Labor's Day in Court
As we marched back to work after the three-day weekend, it was easy to view the break as a last gasp of summer before the temperature starts to drop, schools begin and days shorten. But, just like every other federal holiday, there are more historical reasons for this annual break: to remember and celebrate the working people of America. For this, and many other reasons, now is an excellent time to check in on the status of labor and unions in our country.
According to the U.S. Department of Labor, 11.1% of all American workers belong to a union. This is a 0.2 percentage point drop from 2013 and nine point drop from 1983, when these numbers first became available. In other words, the percentage of union members in the American workforce has dropped nearly by half in 32 years. Whether this trend is a positive development for the economy is up for debate, but recent events show that the death of unions might come even sooner than trends indicate.
On June 28th, the Supreme Court of the United States decided that it would hear the case of Friedrichs vs. California Teachers Assn., a constitutional challenge to mandatory representation fees that many unions charge all employees, even those who do not formally join the union. For example, a teacher in California who joins a union pays about $1,000 per year. But, a teacher in the same state who declines to join the union still must pay about $650 in “fees” that are meant to cover the expenses involving collectively bargaining the benefits and salaries all the teachers employ, whether they are in the union or not. The case before the SCOTUS, which will be heard in the fall and decided in the early summer, could be a huge blow to all unions if it rules that these fees are a violation of the First Amendment, thus setting a precedent that could affect all public unions. How the Court will decide is unclear, but the very act of electing to hear the case at all is a significant blow to the stability of labor.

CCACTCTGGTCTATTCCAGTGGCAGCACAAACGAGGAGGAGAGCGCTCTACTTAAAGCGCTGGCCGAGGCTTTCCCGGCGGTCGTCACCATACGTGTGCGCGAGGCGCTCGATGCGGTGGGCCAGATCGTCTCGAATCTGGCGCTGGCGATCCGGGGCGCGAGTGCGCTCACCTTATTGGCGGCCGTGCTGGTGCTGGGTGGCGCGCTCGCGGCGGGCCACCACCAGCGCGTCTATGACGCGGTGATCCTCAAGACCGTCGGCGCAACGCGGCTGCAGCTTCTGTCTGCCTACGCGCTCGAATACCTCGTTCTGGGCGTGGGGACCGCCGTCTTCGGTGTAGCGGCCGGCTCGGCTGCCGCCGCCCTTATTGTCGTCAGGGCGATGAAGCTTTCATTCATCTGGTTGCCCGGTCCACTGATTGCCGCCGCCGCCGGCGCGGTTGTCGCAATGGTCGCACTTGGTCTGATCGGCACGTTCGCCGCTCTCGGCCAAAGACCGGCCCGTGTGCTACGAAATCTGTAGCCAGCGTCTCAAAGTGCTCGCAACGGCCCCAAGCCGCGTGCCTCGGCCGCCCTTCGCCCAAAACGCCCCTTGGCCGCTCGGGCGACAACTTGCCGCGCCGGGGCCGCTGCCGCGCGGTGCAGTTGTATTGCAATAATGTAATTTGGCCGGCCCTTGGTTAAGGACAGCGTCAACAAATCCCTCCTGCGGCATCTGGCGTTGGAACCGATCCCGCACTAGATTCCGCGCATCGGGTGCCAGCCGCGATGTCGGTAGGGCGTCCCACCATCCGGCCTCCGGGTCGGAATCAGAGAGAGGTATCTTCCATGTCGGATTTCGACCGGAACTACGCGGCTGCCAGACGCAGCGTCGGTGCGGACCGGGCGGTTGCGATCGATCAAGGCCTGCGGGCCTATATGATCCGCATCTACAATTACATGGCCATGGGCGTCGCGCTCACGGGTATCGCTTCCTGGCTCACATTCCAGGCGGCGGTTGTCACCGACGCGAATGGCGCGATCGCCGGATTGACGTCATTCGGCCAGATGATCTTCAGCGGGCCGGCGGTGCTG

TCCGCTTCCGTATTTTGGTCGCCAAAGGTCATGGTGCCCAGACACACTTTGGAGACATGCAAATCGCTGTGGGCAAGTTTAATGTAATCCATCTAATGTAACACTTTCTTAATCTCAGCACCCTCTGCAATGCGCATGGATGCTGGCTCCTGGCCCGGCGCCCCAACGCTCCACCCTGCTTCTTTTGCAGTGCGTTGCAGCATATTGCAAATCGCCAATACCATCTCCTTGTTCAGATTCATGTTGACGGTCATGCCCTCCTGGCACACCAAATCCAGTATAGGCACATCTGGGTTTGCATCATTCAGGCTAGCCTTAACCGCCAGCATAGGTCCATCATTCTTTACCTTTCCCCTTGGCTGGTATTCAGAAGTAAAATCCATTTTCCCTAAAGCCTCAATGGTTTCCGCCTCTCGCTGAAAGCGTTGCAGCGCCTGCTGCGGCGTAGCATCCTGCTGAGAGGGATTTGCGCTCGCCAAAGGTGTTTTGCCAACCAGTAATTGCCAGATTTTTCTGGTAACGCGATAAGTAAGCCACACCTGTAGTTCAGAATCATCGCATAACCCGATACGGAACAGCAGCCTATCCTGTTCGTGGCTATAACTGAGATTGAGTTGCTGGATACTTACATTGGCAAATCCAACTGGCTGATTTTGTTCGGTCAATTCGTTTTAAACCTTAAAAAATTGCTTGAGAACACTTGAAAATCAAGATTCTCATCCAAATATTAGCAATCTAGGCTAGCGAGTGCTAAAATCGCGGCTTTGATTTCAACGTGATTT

Of course, the role of unions has been in the news lately not just because of the Supreme Court, but also because of the actions of Governor Scott Walker of Wisconsin. In 2011, he took away collective-bargaining rights for many public unions and eliminated tenure and seniority in education unions. Despite two attempts to oust him, Governor Walker remained in office and campaigned on the strength of these reforms. While this seemingly points to support of anti-union legislation, Walker has not found similar success on the national level. He is currently only polling at 8% in the GOP primary and is having problems transferring his state level success to a national stage.
With the decline in union membership, pending decisions aimed at foundational tenants of unions, and the varying success of Governor Walker, the future of unions is cloudy. In order to make the best possible decisions about labor, we as a country must come together and have a thoughtful debate about the most effective course of action to take. Please download and use the EAGLE app to join the conversation and #beheard.